In terms of the novel and series of Dome, I call the novel a poor use, and the series a more or less decent enough use of archetypes “in tradition”. Neither work is without its flaws, yet the flaws of the book in terms of poor character execution with no real meaningful development, a meandering plot thread, and a tacked on cop out ending that is rushed and not allowed anything like the development of characters and situations in his other works, all make the flaws of the series more tolerable and less a hindrance to me at least.

      Also, there is one final criteria a learned for myself. Realism cannot be found in fiction, anywhere. If realism is the goal, it’s best to stick with just living life, as it’s the only real there is around. Because of this, stories function on a symbolic, psychological logic than everyday life.

      This is not to say that reading or watching isn’t an intellectual medium, both of them are and more or less always have been. The key is to figure out the logic of the symbols in a story, and that takes intellectual thought.

      The Dome series is better than the book for me on all these scores, as it more or less plays fair enough with the established tropes that King has written about before, and also the main characters are kept strictly in the forefront while the back characters remain in the back and everything flows more or less smoothly with maybe minor bump or two, but on the whole I can’t complain.

      ChrisC

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    3. "In other words, high on action and tension, where there’s really no telling what a character is thinking, thus forcing the audience to think about what it’s seeing."

      You're right; there IS no telling what a character is thinking. The characters are so poorly and inconsistently written that it would be nearly impossible to predict anything any one of them is going to do. Sure, that'll keep you guessing...but the same way talking to a crazy person will keep you guessing.

      "Also what I’m delighted to see back is the character ambiguity, as I think it’s the main drive for suspense on this series, or at least it appears to be what the writers are banking on."

      I wouldn't say the characters are ambiguous so much as I would say they are poorly-defined. And here is one regard, at least, where the series is not at all well-related to King's work, even in an abstract sense. His characters are rarely poorly-defined; or, if you prefer, they are rarely ambiguous.

      "I still don’t get what people find in the novel, and maybe I just didn’t understand the first time. I’m still not sure I’ve ever heard a fully convincing argument as to why the book should be considered good, even as light entertainment."

      I can answer that: it held my attention without fail over more than a thousand pages. If that doesn't qualify it as good light entertainment at the very least, then I don't know what would. I think it's better than that; not without (severe) problems, but with enough strong elements to make it qualify as being at least good.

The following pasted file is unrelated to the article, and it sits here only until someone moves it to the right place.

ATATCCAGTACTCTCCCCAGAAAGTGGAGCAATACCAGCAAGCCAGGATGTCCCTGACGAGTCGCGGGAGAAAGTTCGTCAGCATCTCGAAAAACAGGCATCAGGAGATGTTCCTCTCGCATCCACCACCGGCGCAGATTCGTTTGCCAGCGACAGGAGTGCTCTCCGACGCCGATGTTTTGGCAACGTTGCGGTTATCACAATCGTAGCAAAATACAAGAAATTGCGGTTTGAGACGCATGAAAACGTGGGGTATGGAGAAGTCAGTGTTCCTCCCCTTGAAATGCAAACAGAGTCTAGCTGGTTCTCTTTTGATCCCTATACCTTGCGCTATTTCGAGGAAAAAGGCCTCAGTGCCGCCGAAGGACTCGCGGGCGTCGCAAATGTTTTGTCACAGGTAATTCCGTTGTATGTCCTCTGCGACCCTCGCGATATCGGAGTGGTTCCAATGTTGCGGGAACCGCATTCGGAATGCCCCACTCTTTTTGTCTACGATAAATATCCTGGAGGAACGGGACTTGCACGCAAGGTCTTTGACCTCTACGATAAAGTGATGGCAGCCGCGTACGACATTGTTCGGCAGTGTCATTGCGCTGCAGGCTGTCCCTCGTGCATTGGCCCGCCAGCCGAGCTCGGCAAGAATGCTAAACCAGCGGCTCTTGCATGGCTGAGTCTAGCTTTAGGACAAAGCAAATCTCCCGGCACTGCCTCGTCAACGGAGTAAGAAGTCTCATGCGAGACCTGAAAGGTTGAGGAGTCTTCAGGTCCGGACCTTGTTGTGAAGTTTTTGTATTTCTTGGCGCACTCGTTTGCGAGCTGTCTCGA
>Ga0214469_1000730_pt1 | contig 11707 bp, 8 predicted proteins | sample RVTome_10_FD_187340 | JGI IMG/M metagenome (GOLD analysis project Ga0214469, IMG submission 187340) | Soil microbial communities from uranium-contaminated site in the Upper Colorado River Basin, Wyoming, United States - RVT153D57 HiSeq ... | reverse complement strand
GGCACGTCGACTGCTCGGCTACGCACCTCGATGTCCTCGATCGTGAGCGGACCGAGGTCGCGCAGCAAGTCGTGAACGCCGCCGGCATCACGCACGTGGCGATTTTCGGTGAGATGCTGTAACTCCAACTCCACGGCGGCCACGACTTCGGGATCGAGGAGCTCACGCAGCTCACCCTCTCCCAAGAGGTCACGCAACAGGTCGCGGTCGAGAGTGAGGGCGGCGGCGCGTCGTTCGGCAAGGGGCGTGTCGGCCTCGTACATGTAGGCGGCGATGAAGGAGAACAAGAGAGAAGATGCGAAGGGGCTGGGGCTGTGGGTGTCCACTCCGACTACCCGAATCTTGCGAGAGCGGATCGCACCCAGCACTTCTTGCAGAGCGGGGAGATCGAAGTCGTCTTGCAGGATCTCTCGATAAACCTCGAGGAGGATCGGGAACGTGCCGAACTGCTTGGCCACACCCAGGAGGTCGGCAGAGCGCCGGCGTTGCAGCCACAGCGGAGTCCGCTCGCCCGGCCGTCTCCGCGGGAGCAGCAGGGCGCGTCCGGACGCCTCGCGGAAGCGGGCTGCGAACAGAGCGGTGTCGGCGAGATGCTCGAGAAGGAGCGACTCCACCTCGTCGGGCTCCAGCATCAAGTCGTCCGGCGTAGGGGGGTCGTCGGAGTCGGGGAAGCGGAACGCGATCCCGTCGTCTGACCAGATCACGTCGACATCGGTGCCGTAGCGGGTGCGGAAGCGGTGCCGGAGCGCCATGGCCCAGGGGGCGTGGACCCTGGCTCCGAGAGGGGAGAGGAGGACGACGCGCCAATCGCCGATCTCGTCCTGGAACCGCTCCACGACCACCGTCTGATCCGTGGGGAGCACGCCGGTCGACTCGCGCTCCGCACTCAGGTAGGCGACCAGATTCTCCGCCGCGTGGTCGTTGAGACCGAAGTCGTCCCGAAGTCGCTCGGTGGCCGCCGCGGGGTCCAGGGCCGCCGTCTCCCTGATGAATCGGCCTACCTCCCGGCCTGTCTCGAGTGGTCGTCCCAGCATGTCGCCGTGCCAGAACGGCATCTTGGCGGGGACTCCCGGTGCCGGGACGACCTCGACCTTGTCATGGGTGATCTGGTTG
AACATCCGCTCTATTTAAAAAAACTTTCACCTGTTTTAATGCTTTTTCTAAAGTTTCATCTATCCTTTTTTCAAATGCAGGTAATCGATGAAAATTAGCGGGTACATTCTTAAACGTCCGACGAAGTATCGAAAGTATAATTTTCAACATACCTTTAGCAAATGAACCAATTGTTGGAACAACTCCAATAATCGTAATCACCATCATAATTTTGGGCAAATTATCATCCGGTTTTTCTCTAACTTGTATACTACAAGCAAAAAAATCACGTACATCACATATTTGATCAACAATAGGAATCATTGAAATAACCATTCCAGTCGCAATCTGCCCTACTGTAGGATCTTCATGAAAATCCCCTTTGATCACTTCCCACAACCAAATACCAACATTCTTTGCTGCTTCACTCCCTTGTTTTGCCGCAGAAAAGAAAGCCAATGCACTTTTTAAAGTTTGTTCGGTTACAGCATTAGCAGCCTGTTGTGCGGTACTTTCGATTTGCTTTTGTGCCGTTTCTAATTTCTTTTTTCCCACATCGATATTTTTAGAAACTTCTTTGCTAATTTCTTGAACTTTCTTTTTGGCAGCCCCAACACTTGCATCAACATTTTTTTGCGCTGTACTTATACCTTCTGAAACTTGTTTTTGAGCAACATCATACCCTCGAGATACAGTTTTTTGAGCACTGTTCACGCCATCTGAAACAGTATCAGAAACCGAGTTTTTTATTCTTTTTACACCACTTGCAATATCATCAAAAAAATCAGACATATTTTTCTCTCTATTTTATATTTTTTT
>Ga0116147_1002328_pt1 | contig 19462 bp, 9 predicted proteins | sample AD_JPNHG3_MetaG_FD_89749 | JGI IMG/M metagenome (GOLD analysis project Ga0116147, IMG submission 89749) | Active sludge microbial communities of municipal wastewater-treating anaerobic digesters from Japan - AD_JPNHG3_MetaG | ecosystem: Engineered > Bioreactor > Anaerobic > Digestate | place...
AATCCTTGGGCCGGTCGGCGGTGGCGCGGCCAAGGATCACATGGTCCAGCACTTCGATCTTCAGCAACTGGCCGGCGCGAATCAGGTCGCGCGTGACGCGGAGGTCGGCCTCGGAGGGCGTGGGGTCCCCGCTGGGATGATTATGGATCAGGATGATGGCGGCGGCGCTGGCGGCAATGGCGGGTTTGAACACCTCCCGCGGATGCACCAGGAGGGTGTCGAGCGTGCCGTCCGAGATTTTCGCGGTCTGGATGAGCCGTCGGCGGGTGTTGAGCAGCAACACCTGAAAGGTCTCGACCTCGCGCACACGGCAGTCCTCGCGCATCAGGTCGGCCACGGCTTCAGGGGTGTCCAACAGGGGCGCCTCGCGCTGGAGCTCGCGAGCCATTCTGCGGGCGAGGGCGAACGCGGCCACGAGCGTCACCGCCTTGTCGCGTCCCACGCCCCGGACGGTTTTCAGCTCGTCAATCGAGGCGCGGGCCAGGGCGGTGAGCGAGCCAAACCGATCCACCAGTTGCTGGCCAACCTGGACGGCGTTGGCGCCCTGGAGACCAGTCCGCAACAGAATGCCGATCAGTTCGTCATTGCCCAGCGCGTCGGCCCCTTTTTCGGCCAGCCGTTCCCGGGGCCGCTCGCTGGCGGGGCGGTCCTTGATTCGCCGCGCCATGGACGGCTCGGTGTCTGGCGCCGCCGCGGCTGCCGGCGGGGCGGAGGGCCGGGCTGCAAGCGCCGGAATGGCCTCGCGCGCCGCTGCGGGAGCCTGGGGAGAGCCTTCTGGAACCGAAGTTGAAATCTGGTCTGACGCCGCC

"In such cases, either of satisfaction or not, the obvious course then is to trace such emotional reactions to their intellectual source, which can only be whatever artistic standards of criteria, conscious or otherwise, that an individual uses to judge any artwork submitted for his or her judgment."

      I find this to be a strange thing for you to say when you steadfastly refuse to engage with a specific medium on its own terms. For example, you've been known to say that you don't consider things like cinematography and acting to be particularly important in terms of film; or that you've never considered how the layout of a comic book might have anything to do with the story. That strikes me as being rampantly anti-intellectual. Which, if that's how you choose to approach things, is fine. But you don't seem to have anything resembling a consistent approach, Chris, and the result is that sometimes -- like tonight -- I simply can't follow what you're trying to say.

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    4. Let's consider what Williamson has to say about a poet working within "the whole of the literature of Europe from Homer and within it the whole of the literature of his own country." What do you suppose he would have to say -- specifically -- about the idea of Barbie deciding for no reason whatsoever to surrender himself and send Angie and Julia into the wilderness? How would you say that scene fares when viewed within the whole of the tradition of Western literature? If there is an argument that can help make that scene seem less like lazy writing and more like some sort of grand resumption of codified Western literary value, I'd love to hear it. But be specific.

      "Realism cannot be found in fiction, anywhere. If realism is the goal, it’s best to stick with just living life, as it’s the only real there is around. Because of this, stories function on a symbolic, psychological logic than everyday life."

      Yes, but they don't have to be stupid and have gaping plot/character inconsistencies. I'd prefer that they didn't. Because really, what's the argument FOR stupidity and illogic in storytelling? There is none.